Dr Neil Hudson, MP for England’s largest constituency Penrith and The Border, quizzed the Government on what is being done to improve primary care access in rural areas.
Significant challenges face the smaller rural practices that are part of the cultural fabric of Cumbria’s towns and villages. While clinical staff numbers are up in the constituency and progress is being made with innovative new organisational models, Dr Hudson will keep pressing for progress in this area.
Well aware of the county’s transport and connectivity challenges, Dr Hudson is a passionate advocate for keeping rural practices open and standing up for public and local services in general. As such he tabled a Written Parliamentary Question to Neil O’Brien, the Minister for Primary Care and Public Health, asking what steps his Department has taken to improve primary care access in rural areas.
The Minister’s reply referenced the Conservative Government’s “Our plan for patients” which aims, among other targets, to bolster GP practices and get staff on the front line. This combines with the Targeted Enhanced Recruitment Scheme to boost GP numbers, in areas – many of them rural – that face acute recruitment and retention issues.
Mr O'Brien’s reply stated: “In the Penrith and The Border constituency it is estimated that there was a 38.4% increase in total full-time equivalent clinical staff working in general practice in September 2022 compared to September 2019.”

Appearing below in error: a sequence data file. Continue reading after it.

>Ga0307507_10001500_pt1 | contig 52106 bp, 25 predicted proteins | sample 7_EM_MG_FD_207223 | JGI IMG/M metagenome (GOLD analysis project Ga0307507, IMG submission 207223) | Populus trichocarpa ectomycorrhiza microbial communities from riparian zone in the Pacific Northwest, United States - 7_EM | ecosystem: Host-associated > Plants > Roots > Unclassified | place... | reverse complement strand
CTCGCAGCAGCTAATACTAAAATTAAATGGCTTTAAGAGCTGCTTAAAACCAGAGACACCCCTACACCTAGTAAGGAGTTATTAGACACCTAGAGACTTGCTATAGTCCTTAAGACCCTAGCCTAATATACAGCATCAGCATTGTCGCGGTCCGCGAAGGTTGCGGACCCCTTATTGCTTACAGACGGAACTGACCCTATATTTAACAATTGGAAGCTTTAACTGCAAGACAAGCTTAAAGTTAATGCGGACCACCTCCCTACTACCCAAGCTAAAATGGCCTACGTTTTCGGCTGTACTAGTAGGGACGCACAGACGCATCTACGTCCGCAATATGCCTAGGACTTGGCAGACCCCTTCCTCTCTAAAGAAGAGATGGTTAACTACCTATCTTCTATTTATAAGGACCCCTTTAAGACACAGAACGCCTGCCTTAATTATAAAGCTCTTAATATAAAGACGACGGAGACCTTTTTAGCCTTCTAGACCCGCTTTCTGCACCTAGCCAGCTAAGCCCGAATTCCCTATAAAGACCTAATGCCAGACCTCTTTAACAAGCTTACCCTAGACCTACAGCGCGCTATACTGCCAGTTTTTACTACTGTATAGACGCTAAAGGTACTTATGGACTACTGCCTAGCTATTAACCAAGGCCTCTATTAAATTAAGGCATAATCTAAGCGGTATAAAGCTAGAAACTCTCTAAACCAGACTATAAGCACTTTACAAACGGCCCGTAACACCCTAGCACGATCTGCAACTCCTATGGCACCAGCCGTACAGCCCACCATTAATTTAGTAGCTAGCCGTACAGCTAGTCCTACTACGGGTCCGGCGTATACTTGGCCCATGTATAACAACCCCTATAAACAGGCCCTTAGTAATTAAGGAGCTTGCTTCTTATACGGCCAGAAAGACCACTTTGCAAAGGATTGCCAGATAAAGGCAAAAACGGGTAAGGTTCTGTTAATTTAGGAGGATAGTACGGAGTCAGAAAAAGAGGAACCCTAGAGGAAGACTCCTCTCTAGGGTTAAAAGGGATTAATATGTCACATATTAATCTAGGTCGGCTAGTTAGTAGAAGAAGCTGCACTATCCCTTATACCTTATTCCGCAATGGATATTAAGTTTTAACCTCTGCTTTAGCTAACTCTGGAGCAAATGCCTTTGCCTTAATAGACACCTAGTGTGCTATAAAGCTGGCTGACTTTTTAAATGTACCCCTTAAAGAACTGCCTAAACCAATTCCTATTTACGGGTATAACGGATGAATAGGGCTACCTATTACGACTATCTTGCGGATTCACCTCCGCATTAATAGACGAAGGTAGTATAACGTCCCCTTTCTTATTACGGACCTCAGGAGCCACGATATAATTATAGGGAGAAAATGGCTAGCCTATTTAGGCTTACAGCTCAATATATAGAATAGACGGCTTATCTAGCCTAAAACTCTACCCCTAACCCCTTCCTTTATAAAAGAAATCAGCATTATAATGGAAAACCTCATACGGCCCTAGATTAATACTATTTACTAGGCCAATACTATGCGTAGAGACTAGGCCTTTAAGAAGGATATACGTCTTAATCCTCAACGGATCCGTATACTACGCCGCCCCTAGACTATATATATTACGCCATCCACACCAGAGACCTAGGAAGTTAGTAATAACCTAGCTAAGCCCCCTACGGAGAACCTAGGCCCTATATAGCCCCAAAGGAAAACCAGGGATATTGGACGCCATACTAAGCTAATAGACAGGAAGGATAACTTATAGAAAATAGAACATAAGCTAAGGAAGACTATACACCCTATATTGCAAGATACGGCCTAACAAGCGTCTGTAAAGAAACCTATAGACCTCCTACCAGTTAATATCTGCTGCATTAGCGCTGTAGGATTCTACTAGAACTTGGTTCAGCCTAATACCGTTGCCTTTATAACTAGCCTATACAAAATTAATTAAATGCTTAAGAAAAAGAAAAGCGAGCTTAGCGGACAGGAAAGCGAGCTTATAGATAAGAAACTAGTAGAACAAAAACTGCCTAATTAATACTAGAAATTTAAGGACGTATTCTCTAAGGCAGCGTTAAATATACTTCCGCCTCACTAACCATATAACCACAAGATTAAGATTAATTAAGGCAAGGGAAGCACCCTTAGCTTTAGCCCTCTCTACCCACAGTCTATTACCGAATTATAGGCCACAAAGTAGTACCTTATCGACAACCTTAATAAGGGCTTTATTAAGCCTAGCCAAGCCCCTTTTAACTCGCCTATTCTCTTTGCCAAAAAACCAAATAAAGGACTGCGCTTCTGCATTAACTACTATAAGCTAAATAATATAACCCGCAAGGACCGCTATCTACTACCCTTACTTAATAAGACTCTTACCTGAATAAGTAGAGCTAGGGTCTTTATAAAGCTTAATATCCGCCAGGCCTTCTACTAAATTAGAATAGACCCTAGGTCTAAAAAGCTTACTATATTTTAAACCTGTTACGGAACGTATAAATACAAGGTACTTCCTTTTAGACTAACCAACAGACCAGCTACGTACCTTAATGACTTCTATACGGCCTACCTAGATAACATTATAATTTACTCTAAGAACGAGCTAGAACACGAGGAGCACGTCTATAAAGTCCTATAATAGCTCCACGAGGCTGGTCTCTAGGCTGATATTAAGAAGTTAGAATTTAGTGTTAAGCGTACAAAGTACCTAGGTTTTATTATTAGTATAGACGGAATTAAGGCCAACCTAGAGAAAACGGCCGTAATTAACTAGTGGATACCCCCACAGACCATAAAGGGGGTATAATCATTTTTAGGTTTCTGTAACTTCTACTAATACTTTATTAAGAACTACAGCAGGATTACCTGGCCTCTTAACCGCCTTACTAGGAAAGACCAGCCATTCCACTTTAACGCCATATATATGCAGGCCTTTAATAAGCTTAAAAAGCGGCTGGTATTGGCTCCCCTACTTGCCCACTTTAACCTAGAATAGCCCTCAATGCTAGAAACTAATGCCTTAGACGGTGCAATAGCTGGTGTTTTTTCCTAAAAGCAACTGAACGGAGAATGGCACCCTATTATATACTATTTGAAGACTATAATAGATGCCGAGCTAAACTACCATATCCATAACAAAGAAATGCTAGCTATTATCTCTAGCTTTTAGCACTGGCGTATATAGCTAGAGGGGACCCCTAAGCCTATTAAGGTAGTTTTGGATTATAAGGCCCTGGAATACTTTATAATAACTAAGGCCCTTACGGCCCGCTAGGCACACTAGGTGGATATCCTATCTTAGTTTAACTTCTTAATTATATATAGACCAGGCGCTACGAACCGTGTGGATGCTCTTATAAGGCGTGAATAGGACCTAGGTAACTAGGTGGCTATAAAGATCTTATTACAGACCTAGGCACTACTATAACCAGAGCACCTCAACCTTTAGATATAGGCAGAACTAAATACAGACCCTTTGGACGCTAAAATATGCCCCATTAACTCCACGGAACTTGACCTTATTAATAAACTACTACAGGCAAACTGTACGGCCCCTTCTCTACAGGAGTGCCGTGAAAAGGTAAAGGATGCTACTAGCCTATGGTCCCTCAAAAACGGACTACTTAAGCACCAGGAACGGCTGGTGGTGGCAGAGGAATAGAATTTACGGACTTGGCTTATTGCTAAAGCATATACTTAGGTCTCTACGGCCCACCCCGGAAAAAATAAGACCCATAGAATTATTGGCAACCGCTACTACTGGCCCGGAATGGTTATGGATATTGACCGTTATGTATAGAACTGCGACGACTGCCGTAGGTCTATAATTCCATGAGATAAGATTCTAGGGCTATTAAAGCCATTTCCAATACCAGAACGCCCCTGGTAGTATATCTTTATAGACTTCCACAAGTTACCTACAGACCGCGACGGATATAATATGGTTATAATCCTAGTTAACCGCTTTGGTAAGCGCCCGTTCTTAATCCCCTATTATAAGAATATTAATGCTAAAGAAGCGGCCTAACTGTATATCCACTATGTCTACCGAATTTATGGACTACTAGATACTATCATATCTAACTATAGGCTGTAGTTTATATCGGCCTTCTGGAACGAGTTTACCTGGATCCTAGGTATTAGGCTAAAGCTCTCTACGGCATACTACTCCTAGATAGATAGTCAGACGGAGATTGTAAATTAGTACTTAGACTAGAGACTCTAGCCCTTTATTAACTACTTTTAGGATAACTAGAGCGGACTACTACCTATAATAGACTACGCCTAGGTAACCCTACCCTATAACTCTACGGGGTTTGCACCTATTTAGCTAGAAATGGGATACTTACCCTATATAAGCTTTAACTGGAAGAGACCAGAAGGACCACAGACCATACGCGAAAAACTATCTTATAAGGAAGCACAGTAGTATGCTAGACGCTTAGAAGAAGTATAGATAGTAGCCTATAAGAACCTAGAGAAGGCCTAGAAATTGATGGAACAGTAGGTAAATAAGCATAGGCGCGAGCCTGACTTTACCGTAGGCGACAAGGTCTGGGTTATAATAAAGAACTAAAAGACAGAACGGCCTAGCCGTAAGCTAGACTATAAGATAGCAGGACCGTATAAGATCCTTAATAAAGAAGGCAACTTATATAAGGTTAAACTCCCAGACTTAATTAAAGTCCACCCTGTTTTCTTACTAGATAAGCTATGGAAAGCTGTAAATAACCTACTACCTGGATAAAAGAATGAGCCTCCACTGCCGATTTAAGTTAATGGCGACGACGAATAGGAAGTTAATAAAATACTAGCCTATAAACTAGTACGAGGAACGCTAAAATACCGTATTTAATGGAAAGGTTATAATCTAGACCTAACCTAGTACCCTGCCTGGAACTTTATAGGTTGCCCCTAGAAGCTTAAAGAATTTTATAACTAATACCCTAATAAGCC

Dr Neil Hudson, MP for Penrith and The Border, said:
“I understand good progress is being made locally with increased Government investment in GP recruitment and innovative staffing models by organisations such as CHoC – however I still believe we must go further to safeguard rural practices and the communities they serve. I also hugely welcome the prospective opening of the new Medical School in Cumbria in 2025, a partnership between the University of Cumbria and Imperial College London. In the long term this will mean doctors trained in Cumbria being available to then live and work in Cumbria in the future.”
The Written Question tabled by Dr Neil Hudson:
To ask the Secretary of State for Health and Social Care, what recent steps his Department has taken to improve access to primary care in rural areas.
The reply from Minister for Primary Care and Public Health, Neil O'Brien:
‘Our plan for patients’, announced in September 2022, outlined how we will bolster general practice teams with additional staff, give patients more options when they need care, meet oral health needs and increase access to National Health Service dental care, including in rural areas. We acknowledge that some areas of the country are experiencing recruitment and retention issues with regard to NHS dentistry and GPs and we are taking steps to address these.
The Pharmacy Access Scheme supports access in areas where there are fewer pharmacies by financially supporting those pharmacies. In 2016, the Government launched the Targeted Enhanced Recruitment Scheme, which has attracted hundreds of doctors to train in hard to recruit locations, including many rural areas, by providing a one-off financial incentive of £20,000.
In the Penrith and The Border constituency it is estimated that there was a 38.4% increase in total full-time equivalent clinical staff working in general practice in September 2022 compared to September 2019 (published data: General practice workforce estimates by constituency: 2019 to 2022).